Barroso says Europe will avoid return to recession

Jose Manuel Barroso: "We don't anticipate a recession in Europe"

Europe will not slide back into recession, and the euro remains "strong and resilient", the president of the European Commission has said.

Jose Manuel Barroso added that the Commission and national governments were "doing all it takes" to tackle the debt problems in the eurozone area.

His comments came after rating agency Standard & Poor's (S&P) said last week that the risk of a double dip recession in the eurozone had grown.

Yet S&P said that it should be avoided.

'Tighter regulation'

Mr Barroso was speaking during an official visit to Australia.

He said: "We don't anticipate a recession in Europe.

"The latest forecast by the European Commission shows there will be growth, modest growth it is true."

Mr Barroso added: "I want to be very clear here - the European Union and euro are strong and resilient.

"We are doing all it takes, from tackling the underlying budget problems, to strengthening the governance of the eurozone, from tighter financial regulation to improving our overall preparedness."

S&P now expects the economy across the 17 nations that share the euro to expand 1.7% this year, down from its previous forecast of 1.9%.

Weak figures

Data last week showed that manufacturing activity in the eurozone shrank in August for the first time in two years.

The Markit Manufacturing PMI measure for the eurozone fell to 49 from 50.4 in July. A reading below 50 indicates contraction in the sector.

Markit also said that the service sector in the eurozone grew only modestly.

Its service sector PMI measure fell to a 23-month low of 51.5 in August from 51.6 in July.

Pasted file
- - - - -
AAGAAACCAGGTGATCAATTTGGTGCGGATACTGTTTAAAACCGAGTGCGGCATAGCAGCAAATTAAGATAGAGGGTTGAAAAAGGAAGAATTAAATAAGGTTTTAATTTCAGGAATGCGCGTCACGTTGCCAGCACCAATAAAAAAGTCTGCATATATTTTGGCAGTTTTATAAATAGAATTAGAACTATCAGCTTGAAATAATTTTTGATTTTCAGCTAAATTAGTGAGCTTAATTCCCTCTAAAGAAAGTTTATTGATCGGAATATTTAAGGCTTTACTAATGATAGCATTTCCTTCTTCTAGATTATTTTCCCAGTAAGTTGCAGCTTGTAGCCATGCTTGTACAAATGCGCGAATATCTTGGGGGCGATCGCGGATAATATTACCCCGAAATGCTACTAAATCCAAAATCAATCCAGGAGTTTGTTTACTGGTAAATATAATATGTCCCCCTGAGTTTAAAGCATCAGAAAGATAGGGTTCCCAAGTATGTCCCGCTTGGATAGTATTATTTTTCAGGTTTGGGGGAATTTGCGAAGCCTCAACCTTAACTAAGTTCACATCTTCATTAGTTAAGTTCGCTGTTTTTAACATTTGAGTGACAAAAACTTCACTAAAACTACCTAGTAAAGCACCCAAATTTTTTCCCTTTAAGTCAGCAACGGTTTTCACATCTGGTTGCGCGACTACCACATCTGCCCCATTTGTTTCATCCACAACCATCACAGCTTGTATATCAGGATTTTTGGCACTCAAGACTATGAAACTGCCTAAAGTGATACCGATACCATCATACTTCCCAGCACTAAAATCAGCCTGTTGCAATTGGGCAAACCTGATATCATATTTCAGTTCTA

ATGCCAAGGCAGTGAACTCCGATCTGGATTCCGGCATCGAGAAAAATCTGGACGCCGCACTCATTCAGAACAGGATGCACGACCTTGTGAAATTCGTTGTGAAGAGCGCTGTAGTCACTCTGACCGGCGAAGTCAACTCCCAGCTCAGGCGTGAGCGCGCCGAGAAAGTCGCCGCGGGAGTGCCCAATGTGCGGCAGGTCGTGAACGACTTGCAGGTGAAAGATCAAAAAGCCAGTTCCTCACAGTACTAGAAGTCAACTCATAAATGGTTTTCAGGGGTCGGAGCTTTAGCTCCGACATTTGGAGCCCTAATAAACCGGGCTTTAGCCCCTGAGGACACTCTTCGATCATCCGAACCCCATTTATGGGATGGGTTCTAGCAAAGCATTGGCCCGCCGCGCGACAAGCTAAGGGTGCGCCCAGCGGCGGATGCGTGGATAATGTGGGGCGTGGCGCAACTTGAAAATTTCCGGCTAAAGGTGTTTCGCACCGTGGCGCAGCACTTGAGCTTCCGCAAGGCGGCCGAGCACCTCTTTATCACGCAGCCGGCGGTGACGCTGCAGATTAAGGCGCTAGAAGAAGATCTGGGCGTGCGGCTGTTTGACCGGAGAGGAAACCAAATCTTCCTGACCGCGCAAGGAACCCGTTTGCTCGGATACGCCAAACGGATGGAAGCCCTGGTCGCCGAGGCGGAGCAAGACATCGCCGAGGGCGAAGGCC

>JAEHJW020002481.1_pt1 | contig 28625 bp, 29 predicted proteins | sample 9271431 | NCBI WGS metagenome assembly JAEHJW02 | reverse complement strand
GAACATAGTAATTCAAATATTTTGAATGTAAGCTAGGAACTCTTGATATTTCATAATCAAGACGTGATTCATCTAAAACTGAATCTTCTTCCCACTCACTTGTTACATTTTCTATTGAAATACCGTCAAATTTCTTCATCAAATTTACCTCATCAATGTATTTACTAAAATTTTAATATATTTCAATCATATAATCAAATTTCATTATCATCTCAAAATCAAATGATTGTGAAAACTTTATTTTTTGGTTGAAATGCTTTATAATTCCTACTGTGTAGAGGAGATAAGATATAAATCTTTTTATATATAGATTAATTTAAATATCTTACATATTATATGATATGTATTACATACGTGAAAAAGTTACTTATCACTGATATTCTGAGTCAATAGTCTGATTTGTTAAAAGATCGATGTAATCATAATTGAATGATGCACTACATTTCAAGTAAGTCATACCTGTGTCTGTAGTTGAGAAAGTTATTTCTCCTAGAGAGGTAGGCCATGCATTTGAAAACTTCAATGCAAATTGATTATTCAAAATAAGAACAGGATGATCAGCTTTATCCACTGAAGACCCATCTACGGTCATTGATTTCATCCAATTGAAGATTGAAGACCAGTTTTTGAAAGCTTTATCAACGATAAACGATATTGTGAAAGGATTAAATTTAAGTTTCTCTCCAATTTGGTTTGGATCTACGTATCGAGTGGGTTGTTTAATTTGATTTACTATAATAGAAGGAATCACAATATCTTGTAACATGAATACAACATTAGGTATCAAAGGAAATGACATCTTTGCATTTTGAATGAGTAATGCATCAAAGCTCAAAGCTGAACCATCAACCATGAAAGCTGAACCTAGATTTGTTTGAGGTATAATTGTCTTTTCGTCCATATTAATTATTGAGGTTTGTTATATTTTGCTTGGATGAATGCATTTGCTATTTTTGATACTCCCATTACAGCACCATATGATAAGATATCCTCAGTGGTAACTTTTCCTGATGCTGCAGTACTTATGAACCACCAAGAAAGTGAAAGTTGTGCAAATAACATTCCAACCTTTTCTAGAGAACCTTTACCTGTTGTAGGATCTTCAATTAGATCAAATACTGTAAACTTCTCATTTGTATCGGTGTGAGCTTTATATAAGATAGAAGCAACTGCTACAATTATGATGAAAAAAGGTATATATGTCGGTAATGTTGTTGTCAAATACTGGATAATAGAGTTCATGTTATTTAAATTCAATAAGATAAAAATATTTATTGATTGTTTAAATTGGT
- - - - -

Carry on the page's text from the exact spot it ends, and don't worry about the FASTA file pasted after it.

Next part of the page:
Official data released in the middle of August showed that eurozone economic growth slowed to 0.2% in April to June, from 0.8% in the first three months of the year.

More on This Story

Global Economy

The BBC is not responsible for the content of external Internet sites

More Business stories

RSS

Features

  • Two sphinxes guarding the entrance to the tombTomb mystery

    Secrets of ancient burial site keep Greeks guessing


  • The chequeBig gamble

    How does it feel to bet £900,000 on the Scottish referendum?


  • Tattooed person using tabletRogue ink

    People who lost their jobs because of their tattoos


  • Deepika PadukoneBeauty and a tweet

    Bollywood cleavage row shows India's 'crass' side


  • Relief sculpture of MithrasRoman puzzle

    How to put London's mysterious underground temple back together


BBC © 2014 The BBC is not responsible for the content of external sites. Read more.

This page is best viewed in an up-to-date web browser with style sheets (CSS) enabled. While you will be able to view the content of this page in your current browser, you will not be able to get the full visual experience. Please consider upgrading your browser software or enabling style sheets (CSS) if you are able to do so.